- Open Access
Microglial responses to CSF1 overexpression do not promote the expansion of other glial lineages
Journal of Neuroinflammation volume 18, Article number: 162 (2021)
Colony-stimulating factor 1 (CSF1) expression in the central nervous system (CNS) increases in response to a variety of stimuli, and CSF1 is overexpressed in many CNS diseases. In young adult mice, we previously showed that CSF1 overexpression in the CNS caused the proliferation of IBA1+ microglia without promoting the expression of M2 polarization markers.
Immunohistochemical and molecular analyses were performed to further examine the impact of CSF1 overexpression on glia in both young and aged mice.
As CSF1 overexpressing mice age, IBA1+ cell numbers are constrained by a decline in proliferation rate. Compared to controls, there were no differences in expression of the M2 markers ARG1 and MRC1 (CD206) in CSF1 overexpressing mice of any age, indicating that even prolonged exposure to increased CSF1 does not impact M2 polarization status in vivo. Moreover, RNA-sequencing confirmed the lack of increased expression of markers of M2 polarization in microglia exposed to CSF1 overexpression but did reveal changes in expression of other immune-related genes. Although treatment with inhibitors of the CSF1 receptor, CSF1R, has been shown to impact other glia, no increased expression of oligodendrocyte lineage or astrocyte markers was observed in CSF1 overexpressing mice.
Our study indicates that microglia are the primary glial lineage impacted by CSF1 overexpression in the CNS and that microglia ultimately adapt to the presence of the CSF1 mitogenic signal.
CNS resident macrophages (microglia) are known to have important roles in both CNS homeostasis and disease. Macrophage lineage cells including microglia express CSF1R, a receptor tyrosine kinase, which is activated by its ligands CSF1 and Interleukin-34 (IL-34). Mice genetically deficient for CSF1R have severe reductions in several macrophage populations including microglia . In the normal brain, CSF1 and IL-34 have different expression patterns and therefore have regional-specific impacts on microglia [2,3,4,5]. During mouse neonatal development, whole-brain expression of Csf1r and its ligands peak during the 2nd and 3rd postnatal weeks, respectively, before declining . This corresponds with the time that microglial numbers undergo rapid developmental changes. Specifically, microglial numbers peak during the 2nd postnatal week and then decline during the 3rd postnatal week due to both decreased proliferation and increased apoptosis . In the adult, microglia do continue to proliferate at a low rate, but it has been observed that this proliferation is balanced by a similar rate of apoptosis . Studies in mouse models utilizing CSF1R inhibitors indicate that the CSF1R signaling axis is important for both microglial proliferation and survival in the normal adult [7,8,9]. In situations of disease or injury, Csf1 expression is often upregulated, which can influence microglial homeostasis [10,11,12].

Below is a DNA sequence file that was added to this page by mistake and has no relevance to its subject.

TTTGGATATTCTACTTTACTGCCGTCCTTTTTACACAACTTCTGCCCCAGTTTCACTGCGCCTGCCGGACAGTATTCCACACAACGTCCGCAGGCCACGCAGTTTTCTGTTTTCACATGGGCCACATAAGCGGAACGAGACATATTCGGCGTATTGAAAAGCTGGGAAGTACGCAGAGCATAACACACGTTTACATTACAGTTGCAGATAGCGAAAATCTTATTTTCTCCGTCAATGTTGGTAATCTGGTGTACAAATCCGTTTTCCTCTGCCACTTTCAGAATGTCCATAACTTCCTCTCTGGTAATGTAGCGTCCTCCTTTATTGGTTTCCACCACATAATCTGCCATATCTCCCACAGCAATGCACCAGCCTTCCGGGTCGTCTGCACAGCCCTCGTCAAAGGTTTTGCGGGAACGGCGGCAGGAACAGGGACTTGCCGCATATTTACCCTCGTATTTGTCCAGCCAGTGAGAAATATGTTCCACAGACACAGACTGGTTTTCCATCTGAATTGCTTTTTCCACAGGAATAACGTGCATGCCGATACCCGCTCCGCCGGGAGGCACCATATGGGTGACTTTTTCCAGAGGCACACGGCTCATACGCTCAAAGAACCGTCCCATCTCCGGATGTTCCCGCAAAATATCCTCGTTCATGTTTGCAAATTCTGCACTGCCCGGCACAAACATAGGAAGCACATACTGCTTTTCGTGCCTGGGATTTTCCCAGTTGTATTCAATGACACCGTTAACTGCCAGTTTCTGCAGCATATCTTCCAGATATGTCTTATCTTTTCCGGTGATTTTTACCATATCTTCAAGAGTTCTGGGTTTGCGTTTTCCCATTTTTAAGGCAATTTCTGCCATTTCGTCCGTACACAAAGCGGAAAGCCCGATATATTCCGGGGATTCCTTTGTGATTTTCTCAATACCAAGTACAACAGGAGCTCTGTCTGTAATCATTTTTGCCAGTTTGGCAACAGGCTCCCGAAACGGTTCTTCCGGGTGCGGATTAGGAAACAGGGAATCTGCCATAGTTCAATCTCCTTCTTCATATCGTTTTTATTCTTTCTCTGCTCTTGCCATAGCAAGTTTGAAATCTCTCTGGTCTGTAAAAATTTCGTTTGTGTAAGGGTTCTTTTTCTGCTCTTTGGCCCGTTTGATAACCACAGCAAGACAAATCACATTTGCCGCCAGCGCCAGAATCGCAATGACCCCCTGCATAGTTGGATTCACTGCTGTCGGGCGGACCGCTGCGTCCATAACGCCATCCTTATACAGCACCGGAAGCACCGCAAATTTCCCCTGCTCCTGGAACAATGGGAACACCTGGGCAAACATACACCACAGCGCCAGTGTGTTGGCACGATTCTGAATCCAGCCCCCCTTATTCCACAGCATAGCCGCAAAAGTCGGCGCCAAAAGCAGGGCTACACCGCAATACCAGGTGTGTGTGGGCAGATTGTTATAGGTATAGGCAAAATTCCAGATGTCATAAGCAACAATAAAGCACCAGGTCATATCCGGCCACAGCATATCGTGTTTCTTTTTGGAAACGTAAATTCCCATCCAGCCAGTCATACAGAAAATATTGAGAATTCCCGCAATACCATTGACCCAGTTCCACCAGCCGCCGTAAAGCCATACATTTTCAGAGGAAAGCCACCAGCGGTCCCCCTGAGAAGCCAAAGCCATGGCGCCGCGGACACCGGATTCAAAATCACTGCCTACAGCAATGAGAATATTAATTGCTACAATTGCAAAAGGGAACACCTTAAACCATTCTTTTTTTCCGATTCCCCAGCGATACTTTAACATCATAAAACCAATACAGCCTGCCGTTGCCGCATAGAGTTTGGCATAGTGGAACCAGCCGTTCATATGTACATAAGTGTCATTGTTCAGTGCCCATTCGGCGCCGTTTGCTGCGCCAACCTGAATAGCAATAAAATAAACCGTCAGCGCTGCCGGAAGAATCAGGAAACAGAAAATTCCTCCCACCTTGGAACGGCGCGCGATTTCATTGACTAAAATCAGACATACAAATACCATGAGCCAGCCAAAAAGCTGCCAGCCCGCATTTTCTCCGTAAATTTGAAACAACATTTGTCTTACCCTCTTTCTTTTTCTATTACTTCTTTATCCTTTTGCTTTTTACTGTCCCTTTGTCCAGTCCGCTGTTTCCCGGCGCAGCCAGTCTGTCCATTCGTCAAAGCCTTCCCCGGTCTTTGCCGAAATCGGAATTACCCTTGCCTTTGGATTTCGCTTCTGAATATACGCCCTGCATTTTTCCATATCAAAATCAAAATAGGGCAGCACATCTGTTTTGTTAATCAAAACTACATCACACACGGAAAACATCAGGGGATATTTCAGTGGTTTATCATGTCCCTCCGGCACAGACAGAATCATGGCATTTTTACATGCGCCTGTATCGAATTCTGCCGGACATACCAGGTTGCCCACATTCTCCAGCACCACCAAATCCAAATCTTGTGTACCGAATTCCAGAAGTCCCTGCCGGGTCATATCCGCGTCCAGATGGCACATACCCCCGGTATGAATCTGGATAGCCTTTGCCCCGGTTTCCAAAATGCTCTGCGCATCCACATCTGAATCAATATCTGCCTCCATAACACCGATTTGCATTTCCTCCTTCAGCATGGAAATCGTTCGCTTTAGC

Activated macrophages, including microglia, can be classified as being polarized to an M1 (pro-inflammatory) or M2 (immunosuppressive) phenotype . In in vitro macrophage cultures, CSF1 has been proposed to promote M2-like phenotypes [14,15,16]. In the context of a high-grade brain tumor model where glioma-associated macrophages/microglia (GAMs) were M2 polarized, CSF1R inhibitors were found to decrease expression of M2 markers in GAMs such as Arg1 and Mrc1 (CD206) without influencing their numbers [17, 18]. However, the M1/M2 classification is highly simplified, and a wide variety of activation states for macrophages have been found [19, 20].